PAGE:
Three years ago that we launched our calendar service, and since then we’ve continually been working on it, be that
and other improvements.
In calendaring, as in email, we are committed to open standards, and we stay true to the specifications that enable calendar synchronisation between different service providers and devices. These are currently CalDAV (and its myriad of extensions) as well as the calendar data format iCalendar. When we started working on the calendar product it was clear to us that we want to help shape and improve online calendaring. That’s why we chose to join CalConnect.
CalConnect is The Calendaring and Scheduling Consortium, and the capital The is well deserved. Consisting of both large-scale productivity suite providers as well as boutique calendar app developers and startups, it’s the place to learn what the industry is working on in online calendaring. Any upcoming calendar RFC standards is first discussed (at length!) within the group both on the mailing lists and at meetings. The moment a proposal starts to become an internet standard, there’s a good chance that it is already supported by a bunch of CalConnect members.
The conferences tend to happen three times a year (in the US, Europe and Asia) and they’re a great opportunity to catch up on latest developments; or just to geek out at dinner why an one-day event actually lasts for 50 hours; or how to deal with non-Gregorian calendars.
Since we joined CalConnect, we’ve been regular visitors to the conferences. Over two years ago Neil started heading the TC-API technical committee in which we proposed doing with calendaring something similar as we are doing for email with JMAP. When Ken joined our Cyrus IMAP FastMail team last summer, we not only had recruited the developer who single-handedly had added CalDAV support to our open-source server backends but also enlarged our team with one of the most prolific persons at CalConnect. Ken chairs the TC-CALENDAR technical committee which covers most of the current developments in CalDAV.
In TC-API, we are working on defining a new interchange data model and format for calendar events.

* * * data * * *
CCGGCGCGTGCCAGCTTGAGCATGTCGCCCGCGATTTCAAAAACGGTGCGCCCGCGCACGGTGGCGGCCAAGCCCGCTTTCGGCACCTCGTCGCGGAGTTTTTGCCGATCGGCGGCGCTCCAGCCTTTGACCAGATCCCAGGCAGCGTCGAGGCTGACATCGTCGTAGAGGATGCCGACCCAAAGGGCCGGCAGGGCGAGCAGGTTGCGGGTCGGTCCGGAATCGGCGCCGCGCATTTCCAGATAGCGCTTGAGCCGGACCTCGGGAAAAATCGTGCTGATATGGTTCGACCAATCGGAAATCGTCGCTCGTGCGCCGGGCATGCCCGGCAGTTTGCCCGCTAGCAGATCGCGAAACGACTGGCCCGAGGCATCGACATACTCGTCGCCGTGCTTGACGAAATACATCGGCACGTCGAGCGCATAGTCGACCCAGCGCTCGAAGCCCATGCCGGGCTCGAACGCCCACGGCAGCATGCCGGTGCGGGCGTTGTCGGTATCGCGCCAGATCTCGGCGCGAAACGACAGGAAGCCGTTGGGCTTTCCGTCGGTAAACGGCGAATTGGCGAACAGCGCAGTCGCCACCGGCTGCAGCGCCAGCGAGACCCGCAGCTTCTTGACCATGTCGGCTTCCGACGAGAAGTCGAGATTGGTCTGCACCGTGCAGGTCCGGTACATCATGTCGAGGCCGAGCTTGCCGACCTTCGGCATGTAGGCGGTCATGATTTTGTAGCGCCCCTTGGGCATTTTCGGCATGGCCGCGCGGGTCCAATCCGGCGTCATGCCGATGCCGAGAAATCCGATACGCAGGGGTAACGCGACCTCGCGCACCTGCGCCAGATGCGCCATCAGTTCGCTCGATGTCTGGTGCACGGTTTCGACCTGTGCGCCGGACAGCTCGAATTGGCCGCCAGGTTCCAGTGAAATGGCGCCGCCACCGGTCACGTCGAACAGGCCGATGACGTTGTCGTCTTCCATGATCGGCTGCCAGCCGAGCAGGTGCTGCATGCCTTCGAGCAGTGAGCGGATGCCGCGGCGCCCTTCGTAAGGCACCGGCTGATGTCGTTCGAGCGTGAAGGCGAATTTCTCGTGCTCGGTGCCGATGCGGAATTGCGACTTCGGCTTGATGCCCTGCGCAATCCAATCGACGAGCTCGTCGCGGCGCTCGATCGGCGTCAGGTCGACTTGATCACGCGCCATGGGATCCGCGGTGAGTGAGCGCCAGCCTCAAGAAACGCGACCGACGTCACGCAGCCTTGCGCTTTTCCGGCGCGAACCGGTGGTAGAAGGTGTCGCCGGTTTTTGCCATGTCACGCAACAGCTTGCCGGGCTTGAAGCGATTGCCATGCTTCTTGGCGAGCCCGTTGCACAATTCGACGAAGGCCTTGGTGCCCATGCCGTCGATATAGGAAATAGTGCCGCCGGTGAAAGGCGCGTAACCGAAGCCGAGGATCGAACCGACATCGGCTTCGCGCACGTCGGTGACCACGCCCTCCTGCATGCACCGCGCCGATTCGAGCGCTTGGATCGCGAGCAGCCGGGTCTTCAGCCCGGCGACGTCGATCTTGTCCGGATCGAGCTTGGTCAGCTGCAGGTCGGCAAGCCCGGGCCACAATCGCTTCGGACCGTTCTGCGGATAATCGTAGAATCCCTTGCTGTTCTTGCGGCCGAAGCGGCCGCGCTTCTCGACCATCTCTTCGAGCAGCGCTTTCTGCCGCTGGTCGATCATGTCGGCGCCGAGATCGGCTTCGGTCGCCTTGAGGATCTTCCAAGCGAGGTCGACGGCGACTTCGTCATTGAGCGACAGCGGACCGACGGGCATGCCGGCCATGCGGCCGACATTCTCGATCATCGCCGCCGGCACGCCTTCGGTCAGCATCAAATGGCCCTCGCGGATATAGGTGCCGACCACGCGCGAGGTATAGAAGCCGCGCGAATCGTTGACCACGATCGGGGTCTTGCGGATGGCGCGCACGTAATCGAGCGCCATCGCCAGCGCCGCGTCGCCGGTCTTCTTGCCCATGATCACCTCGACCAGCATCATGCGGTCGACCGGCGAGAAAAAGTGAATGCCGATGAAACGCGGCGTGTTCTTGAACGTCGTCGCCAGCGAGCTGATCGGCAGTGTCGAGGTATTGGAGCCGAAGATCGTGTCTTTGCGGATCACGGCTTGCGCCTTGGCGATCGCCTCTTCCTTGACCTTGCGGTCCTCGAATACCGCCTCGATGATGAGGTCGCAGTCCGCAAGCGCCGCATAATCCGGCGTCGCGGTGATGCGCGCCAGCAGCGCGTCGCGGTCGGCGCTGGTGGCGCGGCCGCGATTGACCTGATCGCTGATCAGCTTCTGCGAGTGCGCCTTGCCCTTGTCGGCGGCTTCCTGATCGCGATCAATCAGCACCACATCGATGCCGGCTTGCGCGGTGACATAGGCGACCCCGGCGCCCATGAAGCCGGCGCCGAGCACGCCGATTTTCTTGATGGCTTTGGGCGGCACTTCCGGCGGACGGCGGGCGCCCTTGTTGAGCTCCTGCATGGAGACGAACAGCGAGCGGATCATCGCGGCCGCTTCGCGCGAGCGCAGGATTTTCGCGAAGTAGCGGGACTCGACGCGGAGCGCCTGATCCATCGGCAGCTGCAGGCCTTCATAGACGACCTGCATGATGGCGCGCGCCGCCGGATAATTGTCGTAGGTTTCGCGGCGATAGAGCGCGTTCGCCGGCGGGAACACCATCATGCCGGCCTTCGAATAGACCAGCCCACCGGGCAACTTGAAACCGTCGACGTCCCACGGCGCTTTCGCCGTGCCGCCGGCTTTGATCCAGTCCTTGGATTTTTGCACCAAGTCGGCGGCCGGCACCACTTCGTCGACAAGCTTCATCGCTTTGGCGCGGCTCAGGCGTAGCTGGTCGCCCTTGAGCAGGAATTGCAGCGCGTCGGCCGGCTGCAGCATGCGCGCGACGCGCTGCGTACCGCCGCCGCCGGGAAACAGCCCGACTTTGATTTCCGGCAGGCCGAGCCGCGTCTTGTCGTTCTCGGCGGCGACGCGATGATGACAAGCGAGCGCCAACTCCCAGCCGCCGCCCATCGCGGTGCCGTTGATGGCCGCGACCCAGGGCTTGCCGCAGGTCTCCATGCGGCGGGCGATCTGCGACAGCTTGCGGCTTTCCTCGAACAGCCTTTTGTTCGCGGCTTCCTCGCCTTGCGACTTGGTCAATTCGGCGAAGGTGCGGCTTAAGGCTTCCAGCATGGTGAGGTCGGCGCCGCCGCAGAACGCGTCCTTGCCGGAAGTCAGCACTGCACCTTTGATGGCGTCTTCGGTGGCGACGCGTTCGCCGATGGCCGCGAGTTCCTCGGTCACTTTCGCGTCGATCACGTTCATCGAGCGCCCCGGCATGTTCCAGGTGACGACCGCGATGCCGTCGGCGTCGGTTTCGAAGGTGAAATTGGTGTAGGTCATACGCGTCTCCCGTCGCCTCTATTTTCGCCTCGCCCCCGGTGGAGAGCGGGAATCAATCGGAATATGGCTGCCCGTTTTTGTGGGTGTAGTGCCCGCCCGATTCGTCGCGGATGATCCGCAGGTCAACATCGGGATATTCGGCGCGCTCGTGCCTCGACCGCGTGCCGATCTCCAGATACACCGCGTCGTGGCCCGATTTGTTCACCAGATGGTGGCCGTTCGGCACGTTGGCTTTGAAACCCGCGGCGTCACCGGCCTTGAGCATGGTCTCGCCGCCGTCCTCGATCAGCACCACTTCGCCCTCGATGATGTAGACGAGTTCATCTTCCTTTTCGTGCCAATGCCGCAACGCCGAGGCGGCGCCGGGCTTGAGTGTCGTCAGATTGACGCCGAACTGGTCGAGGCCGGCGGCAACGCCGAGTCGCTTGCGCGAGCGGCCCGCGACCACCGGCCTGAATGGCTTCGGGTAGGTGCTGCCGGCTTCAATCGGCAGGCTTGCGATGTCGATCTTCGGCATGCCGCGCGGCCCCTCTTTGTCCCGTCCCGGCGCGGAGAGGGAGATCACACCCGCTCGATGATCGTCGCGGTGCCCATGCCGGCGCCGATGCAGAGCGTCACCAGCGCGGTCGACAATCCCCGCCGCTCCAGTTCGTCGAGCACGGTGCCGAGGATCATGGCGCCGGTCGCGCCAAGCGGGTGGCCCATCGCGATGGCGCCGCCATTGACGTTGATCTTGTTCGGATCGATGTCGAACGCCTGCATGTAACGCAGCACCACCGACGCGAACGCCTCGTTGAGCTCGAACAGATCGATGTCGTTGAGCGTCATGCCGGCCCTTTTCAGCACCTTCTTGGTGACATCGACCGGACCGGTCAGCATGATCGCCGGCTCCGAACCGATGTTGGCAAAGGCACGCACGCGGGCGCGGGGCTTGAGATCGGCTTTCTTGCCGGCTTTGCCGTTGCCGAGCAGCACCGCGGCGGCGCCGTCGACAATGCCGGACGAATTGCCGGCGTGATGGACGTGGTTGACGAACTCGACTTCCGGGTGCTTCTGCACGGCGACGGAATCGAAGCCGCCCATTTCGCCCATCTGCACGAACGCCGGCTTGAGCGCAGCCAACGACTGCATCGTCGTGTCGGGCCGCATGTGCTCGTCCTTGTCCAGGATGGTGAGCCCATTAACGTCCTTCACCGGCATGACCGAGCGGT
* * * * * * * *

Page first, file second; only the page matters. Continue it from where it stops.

While iCalendar is supported by most calendaring systems, it comes with a couple of gotchas that regularly trip up implementors. Most notoriously, embedded timezones as well as a variety of time formats and types, prove to be a challenge for developers new to calendaring.
In addition, just as CalDAV is a chatty protocol, the iCalendar format isn’t particularly well suited for mobile and web client communication. As a consequence, our own calendaring clients speak a custom-built interchange format to save network resource and battery, and many other calendar service providers came up with their own formats.
What most of them have in common is that they are based on JSON, restrict themselves to timezones defined by IANA and introduce proprietary features around scheduling as well as rich media support. To address this, Neil first proposed a new calendar format as part of JMAP, and when he got too busy with the email parts I took over to evolve the calendaring sections into what’s now proposed as JSCalendar at IETF.
Being a draft, it’s not the end of the story, but just as we keep the Cyrus IMAP server on being able to serve the proposed format, a couple of other vendors are building their products around it. If you are interested in helping out or status updates, contact us at [email protected] or raise a
JSCalendar labeled issue at Github.
Meanwhile, Ken and the TC-CALENDAR work group are working on a whole load of improvements to CalDAV, be that managed attachments together with Cyrus Daboo from Apple and Arnaud Quillaud from Oracle, enhanced CalDAV synchronisation, or extensions to calendar event VALARMs.
Together with Peter from Ribose, Ken is currently working on VPATCH, which should help address the aforementioned network resource issues that we also try to tackle in JSCalendar. Generally, you’ll be hard pressed to find a document in the standards draft pipeline where Ken hasn’t contributed in one way or another. There’s a joke at the conferences that while the group keeps on discussing a standards proposal, Ken already has hacked it into the Cyrus IMAP server. As with any good joke there’s a grain of truth to it.
That’s the current state of FastMail at CalConnect. But while we are busy with our current work, we already prepare for the next steps. Neil and Bron are pushing to make JMAP happen not only for email exchange but also a generic RPC protocol, and we can’t wait to shuffle around JSCalendar-formatted payloads over it.
Also, there’s that other thing besides email and calendars: contacts! The current vCard interchange format comes with its own set of issues that not only us but many other providers are working around. There is, of course, now a group at CalConnect drafting a new way to exchange contacts and addressbooks and we are keen to join the discussion! As always, all of our efforts ultimately show up as one or the other feature in our FastMail calendar and contact products to make our customers happy.
Fastmail customer, Xavier, gets the most out of his email account by using Fastmail Identities, Aliases, and Masked Email!
Fastmail Folders are the perfect organization tool for customers that love an empty inbox. Moving messages into customized folders is a quick way to keep your inbox tidy.
Fastmail CTO, Rik Signes, and Backend Team Lead, Matthew Horsfall, joined world-class open-source developers at the annual Perl Toolchain Summit.